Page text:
ARTIST CALL- Against U.S. Intervention

September 25, 2007

If, as artists, we can silently witness the
destruction of other cultures, we forfeit
the right to make art of our own.
ARTISTS CALL general statement,
January 1984
On January 28, almost a thousand
people wearing black walked single
file from the aircraft carrier Intrepid on the Hudson River (our museum of war)
to the Judson Memorial Church on New
York's Washington Square (our mu-
seum of peace, housing three exhibi-
tions of art for, from and about Central
America). Each marcher wore the name
of a person missing or murdered in Central America. At the end of this
mourning procession, each name was
read out loud and then tied to a balloon
and released in a colorful celebration of
hope.
The "Procession for Peace" was
one of hundreds of events taking place
across the continent in January as part
of ARTISTS CALL Against U.S. In- tervention in Central America. In New
York alone there were 31 exhibitions
and some 50 events. ARTISTS CALL
is the largest cultural campaign of its
kind ever organized in the United States.
It began in-the New York visual arts
community last May, at the initiative of
the young Institute for the Arts and
Letters of El Salvador in Exile (INAL-
SE). By winter the idea had spread to
27 other cities in the United States
and Canada, and it now incorporates
poets, writers, performers, video and
filmmakers, musicians and theater
people.
ARTISTS CALL's stated goals are
to raise consciousness, to affect public-
opinion and to express the cultural sec-
tor's outrage at the Reagan Administra-
tion's disastrous policies in Central
America. Funds raised from the events
and sale of art will support cultural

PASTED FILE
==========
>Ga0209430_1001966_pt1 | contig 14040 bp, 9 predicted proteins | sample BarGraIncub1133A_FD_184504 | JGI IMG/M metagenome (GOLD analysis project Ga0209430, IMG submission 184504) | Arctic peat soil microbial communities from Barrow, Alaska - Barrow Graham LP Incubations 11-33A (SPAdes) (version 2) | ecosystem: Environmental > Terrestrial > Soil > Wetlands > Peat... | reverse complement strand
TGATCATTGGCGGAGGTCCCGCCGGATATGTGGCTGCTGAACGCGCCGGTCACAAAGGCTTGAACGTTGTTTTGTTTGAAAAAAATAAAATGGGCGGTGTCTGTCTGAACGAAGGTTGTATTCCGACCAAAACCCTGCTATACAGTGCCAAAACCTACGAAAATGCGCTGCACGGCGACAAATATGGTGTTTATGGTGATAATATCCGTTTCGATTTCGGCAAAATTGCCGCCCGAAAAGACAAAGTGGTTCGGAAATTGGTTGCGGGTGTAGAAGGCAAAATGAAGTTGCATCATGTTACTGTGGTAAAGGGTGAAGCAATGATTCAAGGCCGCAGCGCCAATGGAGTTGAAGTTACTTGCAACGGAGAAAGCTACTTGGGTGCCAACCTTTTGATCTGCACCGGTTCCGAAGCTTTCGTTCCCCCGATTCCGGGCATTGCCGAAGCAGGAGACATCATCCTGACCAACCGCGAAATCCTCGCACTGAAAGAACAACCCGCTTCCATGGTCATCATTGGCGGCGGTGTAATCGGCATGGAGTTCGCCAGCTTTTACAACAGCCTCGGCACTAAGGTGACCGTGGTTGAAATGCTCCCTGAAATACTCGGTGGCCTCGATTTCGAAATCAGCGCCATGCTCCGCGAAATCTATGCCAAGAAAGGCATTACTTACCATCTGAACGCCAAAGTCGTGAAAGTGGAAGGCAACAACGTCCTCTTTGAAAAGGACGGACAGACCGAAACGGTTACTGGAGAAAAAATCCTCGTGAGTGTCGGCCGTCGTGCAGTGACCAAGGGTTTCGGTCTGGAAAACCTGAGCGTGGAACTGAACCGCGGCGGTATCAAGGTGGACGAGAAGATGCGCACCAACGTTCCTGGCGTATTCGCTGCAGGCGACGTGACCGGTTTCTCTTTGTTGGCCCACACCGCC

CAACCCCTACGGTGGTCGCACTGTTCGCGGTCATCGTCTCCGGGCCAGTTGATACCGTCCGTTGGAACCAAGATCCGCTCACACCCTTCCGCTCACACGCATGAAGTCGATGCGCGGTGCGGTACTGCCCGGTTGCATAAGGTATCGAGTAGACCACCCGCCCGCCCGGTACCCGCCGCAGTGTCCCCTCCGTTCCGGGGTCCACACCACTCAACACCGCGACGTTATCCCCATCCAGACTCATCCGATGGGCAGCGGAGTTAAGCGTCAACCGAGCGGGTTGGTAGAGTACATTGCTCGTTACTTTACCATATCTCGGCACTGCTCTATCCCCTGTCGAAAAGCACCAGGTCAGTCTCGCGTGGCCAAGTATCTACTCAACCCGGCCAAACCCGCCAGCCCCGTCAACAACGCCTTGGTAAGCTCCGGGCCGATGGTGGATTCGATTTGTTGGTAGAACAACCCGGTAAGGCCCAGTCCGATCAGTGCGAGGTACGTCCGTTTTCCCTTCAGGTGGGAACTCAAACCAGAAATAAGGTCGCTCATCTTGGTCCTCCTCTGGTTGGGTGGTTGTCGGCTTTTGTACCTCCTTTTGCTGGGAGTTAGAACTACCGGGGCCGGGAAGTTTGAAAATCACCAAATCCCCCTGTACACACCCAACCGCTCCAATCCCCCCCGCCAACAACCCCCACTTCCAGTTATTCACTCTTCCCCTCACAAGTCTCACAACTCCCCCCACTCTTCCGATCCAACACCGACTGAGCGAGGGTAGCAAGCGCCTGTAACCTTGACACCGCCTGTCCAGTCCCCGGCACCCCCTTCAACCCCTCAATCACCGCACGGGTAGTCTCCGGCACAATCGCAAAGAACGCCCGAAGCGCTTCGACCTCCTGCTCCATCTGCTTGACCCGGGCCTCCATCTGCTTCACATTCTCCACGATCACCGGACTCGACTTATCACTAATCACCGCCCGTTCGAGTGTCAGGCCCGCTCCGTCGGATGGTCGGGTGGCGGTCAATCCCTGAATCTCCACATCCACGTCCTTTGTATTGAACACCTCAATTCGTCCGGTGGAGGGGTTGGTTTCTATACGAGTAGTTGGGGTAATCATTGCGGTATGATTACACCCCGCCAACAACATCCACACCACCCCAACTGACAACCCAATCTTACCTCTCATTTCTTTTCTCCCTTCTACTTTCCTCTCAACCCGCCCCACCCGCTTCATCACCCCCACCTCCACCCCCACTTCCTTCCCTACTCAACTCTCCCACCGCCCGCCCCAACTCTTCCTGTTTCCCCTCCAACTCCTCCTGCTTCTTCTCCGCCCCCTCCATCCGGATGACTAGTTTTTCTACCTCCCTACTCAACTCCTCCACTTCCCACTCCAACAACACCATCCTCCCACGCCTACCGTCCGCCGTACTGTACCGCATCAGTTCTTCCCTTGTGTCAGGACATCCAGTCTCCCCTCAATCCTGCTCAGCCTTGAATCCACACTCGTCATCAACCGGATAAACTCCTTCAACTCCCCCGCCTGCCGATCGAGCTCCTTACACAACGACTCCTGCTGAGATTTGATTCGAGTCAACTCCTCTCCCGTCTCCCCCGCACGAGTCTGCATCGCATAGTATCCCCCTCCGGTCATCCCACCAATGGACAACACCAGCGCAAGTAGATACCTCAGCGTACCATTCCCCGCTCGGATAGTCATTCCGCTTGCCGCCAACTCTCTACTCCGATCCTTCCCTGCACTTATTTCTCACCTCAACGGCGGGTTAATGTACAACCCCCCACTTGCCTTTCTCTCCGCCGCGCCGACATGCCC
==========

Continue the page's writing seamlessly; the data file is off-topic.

work in Nicaragua and education and unions in El Salvador and, in some
cities, Medical Aid to El Salvador or
Guatemalan refugees.
Why artists? Why Central America?
Images of the caricatured Banana Re-
publics, of ancient ruins and colorful
Indian cultures which once seemed so
distant have given way to a new and
grimmer reality in the past two years.
Central America is closer to us now,
not just because it's in the news, not
just because we clearly share its future,
but also because the flow of political and
economic refugees into North America
includes exiled professors, students
and artists. One of the most important
aspects of ARTISTS CALL has been
the way in which it has strengthened
the national and international solidarity
among artists, and personalized our
common grounds.
It has come as a shock to many North
American cultural workers to realize
that our colleagues in El Salvador and
Guatemala are targeted for repression,
torture and death precisely because of
their talents as communicators. The
exiled artists often show little inclina-
tion to plunge into our esthetic melting
pot. Though torn from their roots and
their audiences, they maintain proud
connections with their heritages.
Into the Front Yard
At the same time, more and more
North Americans are visiting Nicara-
gua, where they witness firsthand the
burst of creative energies that followed
the revolution. In the double process,
Latin culture has become more familiar
and more accessible to many North
Americans. Film, video and news pho-
tography have been particularly effec-
tive in bringing Central American life
out of the back yard and into the front
yard.
Although the progressive art com-
munity formed its backbone, the im-
pressive array of commercial galleries,
small museums and extremely well-
known artists participating enhanced
ARTIST CALL's public stature. The
project's success has surprised even its
most dedicated organizers. It has not
only been covered nationally by news
media (excluding The New York Times,
which has totally ignored this unpre-
cedented phenomenon), but more im-
portant, thousands of cultural people as
yet unaligned have mobilized around
Central American issues. At one point
we worried that New York's eight-
night performance festival, for instance,